Along with Vanity (such a ridiculous name) Stamos is also aided by his token best Asian friend who is a veritable convenient store of techno plot devices. Cliff, as he is so called, is somehow able to create flamethrowers and gadget-laden motorcycles in his dorm room without anyone noticing or offering him something better than community college. He is a strange cross between Q and Data from The Goonies..if either or both of those characters ever dressed like a Devo cosmonaut. The existence of Cliff does call into question Stamos’s later “insult” of Ragner as a “Japanese fruit fly.” Not that we didn’t already call it into question as a suitable slam, but maybe don’t use thinly-veiled, and poorly constructed, derogatory Asian slurs considering Cliff is the one saving your ass every ten minutes.

Never Too Young to Die is another movie featuring a depiction of punk culture so accurate it borders on documentary. For one thing, and this is something most people don’t know, punks run in packs with an age range of 18–45. They love to deck out their motorcycles like horses; not fire-breathing hell stallions as one would expect, but rather dainty little carousel ponies. They dress in post-apocalyptic attire because no one in mainstream society bothered to tell them that there was in fact no apocalypse. This is why we get villains like Green Skunk, Step-Dad Biker, and Chaka Khan the Barbarian who was never afforded the education necessary to come up with threats better than, “we’re going to tenderize your butt.” But where Never Too Young to Die really nails punk culture is its depiction of their worship of transsexual terrorists. If I had a nickel for every…you know what, I can’t even finish that joke. This movie harbors as much understanding of punks as I have of balanced diets.

Why I Love It!

This is the kind of film that could only exist in the 80s. In addition to the hockey-haired hero, the Casio-heavy soundtrack, and the plucky Asian friend, this film is firmly rooted in its decade of release. Watching the army of villainous henchmen, all I kept thinking was, “hey, you got Road Warrior on my teen spy flick…no, you got teen spy flick on my Road Warrior.” Finally I just gobbled up the whole thing and realized that the two great tastes went deliciously awry together. Sure, they could make – and unfortunately have made – teen spy flicks nowadays. But I can almost guarantee you Nick Cannon or Zack Efron or Jersey Twitterplanking would not be going up against hermaphroditic supervillains to the sounds of syntho-electric guitar and a theme song comprised almost solely of the character’s last name. Plus, if modernized, the action sequences in Never Too Young to Die would lose their we-had-to-shoot-this-in-a-day aesthetic. And as underwhelming as he is, Stamos’s 80s despite-his-best-efforts charisma really does make the film…an ill-advised novelty.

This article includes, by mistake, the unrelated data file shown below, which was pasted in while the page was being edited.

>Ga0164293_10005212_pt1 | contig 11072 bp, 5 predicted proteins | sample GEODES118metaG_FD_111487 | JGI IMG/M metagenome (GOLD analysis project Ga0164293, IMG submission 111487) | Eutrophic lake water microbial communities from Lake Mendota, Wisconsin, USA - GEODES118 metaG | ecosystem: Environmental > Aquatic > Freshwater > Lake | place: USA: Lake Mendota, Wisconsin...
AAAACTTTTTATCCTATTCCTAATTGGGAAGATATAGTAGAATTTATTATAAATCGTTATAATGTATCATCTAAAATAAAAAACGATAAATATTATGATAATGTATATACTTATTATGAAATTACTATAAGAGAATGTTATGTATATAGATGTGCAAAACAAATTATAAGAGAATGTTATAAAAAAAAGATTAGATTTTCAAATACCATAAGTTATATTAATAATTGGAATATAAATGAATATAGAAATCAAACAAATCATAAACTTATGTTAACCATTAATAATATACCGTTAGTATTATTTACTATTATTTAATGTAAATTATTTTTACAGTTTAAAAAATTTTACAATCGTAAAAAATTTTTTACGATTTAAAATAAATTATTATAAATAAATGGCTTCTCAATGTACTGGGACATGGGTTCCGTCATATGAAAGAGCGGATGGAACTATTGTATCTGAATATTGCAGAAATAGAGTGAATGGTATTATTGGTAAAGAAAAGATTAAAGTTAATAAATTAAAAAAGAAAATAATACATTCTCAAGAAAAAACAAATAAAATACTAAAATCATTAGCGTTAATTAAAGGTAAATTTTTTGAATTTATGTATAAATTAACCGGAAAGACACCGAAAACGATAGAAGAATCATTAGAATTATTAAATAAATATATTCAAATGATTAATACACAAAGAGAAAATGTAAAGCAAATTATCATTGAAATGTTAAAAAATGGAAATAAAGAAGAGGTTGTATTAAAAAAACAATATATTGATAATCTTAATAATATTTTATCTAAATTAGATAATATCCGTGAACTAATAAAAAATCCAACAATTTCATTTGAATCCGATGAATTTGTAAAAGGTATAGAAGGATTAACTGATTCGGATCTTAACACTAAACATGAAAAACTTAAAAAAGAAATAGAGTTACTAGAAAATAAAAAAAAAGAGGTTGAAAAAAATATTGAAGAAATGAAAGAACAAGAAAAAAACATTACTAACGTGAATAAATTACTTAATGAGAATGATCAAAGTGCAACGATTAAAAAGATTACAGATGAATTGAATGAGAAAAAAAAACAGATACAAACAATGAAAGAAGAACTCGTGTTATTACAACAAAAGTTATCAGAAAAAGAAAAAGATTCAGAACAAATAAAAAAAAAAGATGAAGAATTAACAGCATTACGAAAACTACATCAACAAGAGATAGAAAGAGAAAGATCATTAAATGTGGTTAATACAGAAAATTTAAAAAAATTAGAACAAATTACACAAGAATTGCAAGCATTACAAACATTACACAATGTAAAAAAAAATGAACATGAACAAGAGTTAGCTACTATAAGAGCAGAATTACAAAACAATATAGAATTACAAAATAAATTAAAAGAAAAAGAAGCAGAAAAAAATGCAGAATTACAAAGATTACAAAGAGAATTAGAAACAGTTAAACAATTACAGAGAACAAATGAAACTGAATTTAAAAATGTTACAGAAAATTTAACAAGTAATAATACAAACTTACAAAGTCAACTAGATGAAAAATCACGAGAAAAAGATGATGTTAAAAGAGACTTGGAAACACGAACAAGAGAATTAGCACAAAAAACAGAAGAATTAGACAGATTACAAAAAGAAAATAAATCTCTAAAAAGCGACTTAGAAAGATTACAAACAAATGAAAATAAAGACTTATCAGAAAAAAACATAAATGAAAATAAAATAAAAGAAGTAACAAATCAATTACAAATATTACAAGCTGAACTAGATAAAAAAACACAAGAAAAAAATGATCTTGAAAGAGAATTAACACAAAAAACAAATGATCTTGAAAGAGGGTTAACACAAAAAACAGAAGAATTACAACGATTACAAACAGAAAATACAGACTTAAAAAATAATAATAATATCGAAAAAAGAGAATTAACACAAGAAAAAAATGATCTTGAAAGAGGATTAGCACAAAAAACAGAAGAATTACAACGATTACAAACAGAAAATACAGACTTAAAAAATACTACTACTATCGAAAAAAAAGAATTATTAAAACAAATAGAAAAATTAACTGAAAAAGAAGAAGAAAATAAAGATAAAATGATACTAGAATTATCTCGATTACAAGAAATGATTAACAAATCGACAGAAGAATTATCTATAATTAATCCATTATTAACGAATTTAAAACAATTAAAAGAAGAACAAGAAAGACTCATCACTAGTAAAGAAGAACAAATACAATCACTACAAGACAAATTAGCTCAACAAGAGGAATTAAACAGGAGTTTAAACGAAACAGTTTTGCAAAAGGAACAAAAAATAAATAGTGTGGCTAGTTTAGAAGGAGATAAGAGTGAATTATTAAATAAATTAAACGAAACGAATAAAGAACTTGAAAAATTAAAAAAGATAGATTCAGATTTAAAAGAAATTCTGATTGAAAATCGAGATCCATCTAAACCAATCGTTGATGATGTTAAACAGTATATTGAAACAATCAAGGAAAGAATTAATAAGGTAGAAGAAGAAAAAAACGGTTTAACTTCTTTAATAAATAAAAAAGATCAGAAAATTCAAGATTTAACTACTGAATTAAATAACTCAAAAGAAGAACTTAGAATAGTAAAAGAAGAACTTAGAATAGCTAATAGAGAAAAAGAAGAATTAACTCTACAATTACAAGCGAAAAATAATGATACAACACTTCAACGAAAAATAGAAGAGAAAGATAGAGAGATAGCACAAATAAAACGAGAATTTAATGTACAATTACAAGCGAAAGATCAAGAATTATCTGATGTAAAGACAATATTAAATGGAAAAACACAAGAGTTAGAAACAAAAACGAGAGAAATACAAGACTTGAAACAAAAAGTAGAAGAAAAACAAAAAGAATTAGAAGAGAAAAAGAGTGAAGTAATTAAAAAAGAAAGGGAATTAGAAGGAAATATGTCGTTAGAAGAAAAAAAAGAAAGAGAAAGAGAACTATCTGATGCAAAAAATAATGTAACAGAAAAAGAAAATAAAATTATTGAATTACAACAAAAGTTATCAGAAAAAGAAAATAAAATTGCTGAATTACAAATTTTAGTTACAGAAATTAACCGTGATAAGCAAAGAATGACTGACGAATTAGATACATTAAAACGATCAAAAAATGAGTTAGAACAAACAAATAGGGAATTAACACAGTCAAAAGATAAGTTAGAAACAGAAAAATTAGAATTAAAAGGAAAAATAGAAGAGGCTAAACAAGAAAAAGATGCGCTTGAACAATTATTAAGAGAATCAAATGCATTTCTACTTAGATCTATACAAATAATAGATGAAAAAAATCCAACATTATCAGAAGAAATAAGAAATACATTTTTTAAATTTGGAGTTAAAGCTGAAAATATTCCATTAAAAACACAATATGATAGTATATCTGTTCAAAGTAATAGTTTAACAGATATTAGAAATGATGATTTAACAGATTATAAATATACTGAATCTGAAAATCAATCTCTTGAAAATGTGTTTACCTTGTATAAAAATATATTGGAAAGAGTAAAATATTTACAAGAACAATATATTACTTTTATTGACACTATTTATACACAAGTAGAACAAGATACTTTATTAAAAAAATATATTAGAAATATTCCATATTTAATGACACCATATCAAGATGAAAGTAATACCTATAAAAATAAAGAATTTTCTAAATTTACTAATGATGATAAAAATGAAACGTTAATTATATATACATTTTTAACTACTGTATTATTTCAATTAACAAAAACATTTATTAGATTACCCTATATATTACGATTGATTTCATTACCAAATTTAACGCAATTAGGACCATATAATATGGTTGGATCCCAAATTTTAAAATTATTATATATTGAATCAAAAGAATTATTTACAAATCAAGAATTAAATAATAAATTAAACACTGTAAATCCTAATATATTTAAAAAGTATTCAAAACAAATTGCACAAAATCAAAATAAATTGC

Never Too Young to Die is not available on DVD, and rightfully so. It is not the sort of film that demands of a wide viewership, or any viewership composed of people who like themselves, their eyeballs, and their precious time. It is however, to freaks like me, a VHS gem of the highest caliber. This sort of cinematic zeppelin is precisely why we collect VHS in the first place, and just having proof that this film exists justifies the outrageous expense of purchasing it. Oh it was only $1, but much of my little-remaining dignity was forfeit.

In addition to Gene Simmons’ insane-but-somehow-captivating-in-a-way-that-will-cost-my-therapist-thousands-of-hours-of-his-life performance, there is also a cameo from a horror icon that makes Never Too Young to Die worth…this sentence. Robert Englund appears as a nerdy computer technician first seen in a smart varsity sweater. This, of course, marking possibly the only time Englund has appeared wearing a sweater in a film and didn’t end up killing people in their dreams.

Junkfood Pairing: Lady Fingers

In honor of Ragner’s method of dispatch, and bold fence-ridding about his/her own sex, I highly suggest devouring as many of these “upscale” pastries as you view this decidedly “working for scale” action film. Maybe if you eat enough ladyfingers, dipped in copious amounts of rum, Stamos’s homophobic statements during the climactic fight scene will actually be funny…instead of wildly uncomfortable.

Get even more uncomfortable with more Junkfood Cinema

Related Topics:

Longtime FSR columnist, current host of FSR’s Junkfood Cinema podcast. President of the Austin Film Critics Association.